InfoQ has a bunch of really great Java talks on their website:
Start with the granddaddy of software engineering books, "They Mythical Man Month":
If you're in Windows, VB is definitely a good way to quickly put something together and see your results quickly.
Gina Trapini wrote a good article about this a while back:
Labview is an interesting choice for intro to programming. I'm assuming you'll be learning other languages as part of the program?
If you have some formal education, I'd recommend that you keep learning. Get an ACM (http://acm.org) or IEEE (http://ieee.org) membership and read articles. Read books. Go to conferences. Other professions like architecture and engineering require their members to take part in continuing education. Even though it…
Follow your passions, and don't be afraid to start small. One thing that kills of dreams like this is never starting because it seems like so much work. It's better to write ten little programs and learn something from them than to dream about, but never actually write, an iPhone app.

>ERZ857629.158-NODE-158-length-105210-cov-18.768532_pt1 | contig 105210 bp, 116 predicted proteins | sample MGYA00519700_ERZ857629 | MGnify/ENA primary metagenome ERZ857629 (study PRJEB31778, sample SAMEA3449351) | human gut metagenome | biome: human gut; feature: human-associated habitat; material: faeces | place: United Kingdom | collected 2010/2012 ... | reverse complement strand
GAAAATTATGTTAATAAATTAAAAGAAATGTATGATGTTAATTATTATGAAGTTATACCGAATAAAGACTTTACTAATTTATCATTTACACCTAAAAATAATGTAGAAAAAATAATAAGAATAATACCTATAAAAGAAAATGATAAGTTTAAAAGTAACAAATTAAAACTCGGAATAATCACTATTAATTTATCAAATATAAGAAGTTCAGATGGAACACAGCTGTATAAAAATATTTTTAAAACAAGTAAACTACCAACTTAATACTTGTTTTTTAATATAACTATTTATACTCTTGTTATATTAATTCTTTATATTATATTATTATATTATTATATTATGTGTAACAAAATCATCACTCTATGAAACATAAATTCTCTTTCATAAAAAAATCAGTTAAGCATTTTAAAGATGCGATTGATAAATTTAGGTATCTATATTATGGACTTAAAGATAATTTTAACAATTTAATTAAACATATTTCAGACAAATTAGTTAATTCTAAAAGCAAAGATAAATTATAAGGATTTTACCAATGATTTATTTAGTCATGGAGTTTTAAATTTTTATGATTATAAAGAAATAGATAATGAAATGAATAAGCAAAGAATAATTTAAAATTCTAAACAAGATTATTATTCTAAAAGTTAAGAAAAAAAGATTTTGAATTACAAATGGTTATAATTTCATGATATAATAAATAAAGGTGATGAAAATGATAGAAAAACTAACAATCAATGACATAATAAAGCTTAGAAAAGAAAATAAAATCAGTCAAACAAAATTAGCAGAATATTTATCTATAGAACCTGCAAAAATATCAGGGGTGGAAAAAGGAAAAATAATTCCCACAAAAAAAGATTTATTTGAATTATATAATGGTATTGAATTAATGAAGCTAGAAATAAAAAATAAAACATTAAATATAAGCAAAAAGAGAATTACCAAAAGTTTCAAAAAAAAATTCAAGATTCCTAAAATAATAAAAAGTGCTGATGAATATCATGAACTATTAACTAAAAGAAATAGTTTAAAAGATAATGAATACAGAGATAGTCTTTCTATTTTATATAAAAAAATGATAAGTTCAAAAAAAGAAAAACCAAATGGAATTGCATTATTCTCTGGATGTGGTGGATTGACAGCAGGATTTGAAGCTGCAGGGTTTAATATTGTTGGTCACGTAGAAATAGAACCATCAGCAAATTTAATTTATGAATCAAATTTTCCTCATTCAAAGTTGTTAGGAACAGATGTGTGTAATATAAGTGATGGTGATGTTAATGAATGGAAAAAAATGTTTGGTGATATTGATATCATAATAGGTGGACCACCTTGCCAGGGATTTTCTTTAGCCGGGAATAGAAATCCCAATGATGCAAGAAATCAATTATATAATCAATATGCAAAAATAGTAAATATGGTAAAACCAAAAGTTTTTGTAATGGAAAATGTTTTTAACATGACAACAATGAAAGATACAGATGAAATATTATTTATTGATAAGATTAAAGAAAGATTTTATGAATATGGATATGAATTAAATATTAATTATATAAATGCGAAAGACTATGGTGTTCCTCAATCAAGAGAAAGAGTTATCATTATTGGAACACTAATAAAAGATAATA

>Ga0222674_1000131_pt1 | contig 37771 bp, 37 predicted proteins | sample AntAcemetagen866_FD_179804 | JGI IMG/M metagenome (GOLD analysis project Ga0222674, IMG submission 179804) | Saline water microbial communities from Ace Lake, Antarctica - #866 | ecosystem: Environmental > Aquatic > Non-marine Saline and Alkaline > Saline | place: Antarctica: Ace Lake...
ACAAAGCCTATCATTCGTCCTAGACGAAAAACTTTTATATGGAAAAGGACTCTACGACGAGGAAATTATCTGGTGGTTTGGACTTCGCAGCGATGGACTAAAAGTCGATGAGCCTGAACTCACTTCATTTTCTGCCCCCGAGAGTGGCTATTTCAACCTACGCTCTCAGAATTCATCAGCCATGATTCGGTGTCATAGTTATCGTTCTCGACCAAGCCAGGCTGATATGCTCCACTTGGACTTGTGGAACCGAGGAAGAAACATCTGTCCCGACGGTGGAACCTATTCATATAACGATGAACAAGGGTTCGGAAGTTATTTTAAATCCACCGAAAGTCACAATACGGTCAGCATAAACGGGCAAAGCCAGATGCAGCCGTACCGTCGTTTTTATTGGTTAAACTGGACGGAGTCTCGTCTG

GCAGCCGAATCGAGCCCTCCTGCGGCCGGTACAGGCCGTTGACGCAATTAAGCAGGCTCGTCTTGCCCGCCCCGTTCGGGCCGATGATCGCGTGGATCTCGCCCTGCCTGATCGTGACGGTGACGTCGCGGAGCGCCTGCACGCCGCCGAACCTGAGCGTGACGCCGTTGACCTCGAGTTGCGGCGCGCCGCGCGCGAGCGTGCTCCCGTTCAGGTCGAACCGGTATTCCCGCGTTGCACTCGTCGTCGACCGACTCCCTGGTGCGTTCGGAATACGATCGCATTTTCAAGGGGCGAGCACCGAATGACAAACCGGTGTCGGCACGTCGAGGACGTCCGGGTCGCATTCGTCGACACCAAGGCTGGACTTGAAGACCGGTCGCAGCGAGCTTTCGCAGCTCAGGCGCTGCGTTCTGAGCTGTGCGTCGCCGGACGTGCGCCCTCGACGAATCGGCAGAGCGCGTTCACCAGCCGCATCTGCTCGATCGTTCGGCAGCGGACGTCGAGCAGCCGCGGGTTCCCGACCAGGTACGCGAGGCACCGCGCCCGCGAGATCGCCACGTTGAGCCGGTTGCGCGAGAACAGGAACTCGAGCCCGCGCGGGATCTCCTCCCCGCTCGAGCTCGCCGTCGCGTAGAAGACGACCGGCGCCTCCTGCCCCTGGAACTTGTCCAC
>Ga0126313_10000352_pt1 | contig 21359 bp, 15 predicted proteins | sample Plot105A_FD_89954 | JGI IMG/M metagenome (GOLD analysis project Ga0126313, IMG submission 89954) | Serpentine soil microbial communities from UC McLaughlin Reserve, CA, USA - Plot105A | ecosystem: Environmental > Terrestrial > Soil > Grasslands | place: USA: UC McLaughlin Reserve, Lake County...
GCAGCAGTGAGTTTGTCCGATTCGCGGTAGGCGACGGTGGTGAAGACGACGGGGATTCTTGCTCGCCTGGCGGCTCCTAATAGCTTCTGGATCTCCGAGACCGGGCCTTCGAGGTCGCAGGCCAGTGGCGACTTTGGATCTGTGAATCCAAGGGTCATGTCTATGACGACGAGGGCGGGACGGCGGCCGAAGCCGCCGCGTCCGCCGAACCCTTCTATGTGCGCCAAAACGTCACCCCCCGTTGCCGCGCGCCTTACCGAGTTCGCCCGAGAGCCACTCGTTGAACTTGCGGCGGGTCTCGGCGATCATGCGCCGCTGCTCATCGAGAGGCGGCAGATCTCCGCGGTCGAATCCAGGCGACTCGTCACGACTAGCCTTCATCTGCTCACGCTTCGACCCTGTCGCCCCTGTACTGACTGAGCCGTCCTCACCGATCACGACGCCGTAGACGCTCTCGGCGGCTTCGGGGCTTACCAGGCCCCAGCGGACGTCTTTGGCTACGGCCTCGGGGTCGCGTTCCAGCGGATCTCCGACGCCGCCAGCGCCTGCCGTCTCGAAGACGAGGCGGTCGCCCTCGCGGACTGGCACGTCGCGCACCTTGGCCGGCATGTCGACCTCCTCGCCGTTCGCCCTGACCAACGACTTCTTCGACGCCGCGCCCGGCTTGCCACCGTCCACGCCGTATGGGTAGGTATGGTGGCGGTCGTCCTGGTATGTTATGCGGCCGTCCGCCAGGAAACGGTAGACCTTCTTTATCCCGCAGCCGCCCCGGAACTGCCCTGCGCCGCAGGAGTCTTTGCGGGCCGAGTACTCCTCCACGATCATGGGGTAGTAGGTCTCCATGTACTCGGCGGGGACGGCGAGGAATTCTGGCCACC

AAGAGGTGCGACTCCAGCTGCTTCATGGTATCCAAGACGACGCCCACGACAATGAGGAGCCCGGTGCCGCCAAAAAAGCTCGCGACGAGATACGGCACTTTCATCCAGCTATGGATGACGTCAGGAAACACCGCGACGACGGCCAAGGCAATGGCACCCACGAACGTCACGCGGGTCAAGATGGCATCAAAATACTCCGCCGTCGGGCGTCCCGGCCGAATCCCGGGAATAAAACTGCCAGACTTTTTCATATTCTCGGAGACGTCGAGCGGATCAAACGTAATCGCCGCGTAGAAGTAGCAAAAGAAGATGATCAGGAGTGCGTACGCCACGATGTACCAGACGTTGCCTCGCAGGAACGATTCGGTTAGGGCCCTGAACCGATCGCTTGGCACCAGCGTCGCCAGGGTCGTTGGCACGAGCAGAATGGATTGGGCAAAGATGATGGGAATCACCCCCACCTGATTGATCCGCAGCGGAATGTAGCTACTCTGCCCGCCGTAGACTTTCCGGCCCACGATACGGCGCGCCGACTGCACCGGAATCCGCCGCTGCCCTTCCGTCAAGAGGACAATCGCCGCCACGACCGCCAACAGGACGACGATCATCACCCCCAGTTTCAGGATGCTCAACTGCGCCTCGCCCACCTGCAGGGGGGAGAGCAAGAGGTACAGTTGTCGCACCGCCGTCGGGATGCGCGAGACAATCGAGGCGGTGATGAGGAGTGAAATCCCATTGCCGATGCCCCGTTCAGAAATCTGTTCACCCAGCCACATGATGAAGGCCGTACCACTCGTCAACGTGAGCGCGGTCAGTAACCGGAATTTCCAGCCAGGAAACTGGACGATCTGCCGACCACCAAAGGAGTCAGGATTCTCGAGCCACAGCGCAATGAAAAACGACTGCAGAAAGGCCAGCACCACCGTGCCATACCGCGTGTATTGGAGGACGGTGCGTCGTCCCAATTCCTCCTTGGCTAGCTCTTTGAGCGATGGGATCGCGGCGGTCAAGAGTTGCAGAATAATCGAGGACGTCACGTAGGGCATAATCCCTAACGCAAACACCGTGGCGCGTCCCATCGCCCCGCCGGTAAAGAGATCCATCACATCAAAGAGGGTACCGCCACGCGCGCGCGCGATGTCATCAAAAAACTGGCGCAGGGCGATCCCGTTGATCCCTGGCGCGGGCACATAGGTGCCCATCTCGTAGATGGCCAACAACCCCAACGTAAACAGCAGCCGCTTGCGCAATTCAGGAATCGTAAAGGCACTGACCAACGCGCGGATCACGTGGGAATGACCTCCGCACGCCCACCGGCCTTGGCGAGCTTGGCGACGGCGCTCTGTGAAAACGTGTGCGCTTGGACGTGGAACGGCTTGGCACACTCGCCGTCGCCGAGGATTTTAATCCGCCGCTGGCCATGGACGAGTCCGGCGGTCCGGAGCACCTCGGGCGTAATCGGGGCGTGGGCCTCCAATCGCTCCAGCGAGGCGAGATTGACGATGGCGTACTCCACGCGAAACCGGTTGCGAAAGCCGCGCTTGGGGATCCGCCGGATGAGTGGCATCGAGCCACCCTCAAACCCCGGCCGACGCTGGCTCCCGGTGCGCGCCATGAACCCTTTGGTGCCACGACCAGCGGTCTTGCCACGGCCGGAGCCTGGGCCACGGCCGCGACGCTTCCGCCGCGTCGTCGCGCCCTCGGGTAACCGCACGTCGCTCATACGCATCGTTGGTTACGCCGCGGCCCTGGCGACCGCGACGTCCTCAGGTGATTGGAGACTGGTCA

Good point about the local experts. Finding a community that can help you grow is very important.
My recommendation is to talk to some people in the part of the industry you're interested in and see what skills they're looking for. Different companies have different requirements for "entry level", so find something that seems like a good match for the skills you currently have. Talking to people also helps you…
This question comes up a lot. I think learning any language will involve some degree of effort. Your best bet is to find a language that lets you do something you're interested in. That way, when things get hard, you'll have a goal that's motivating.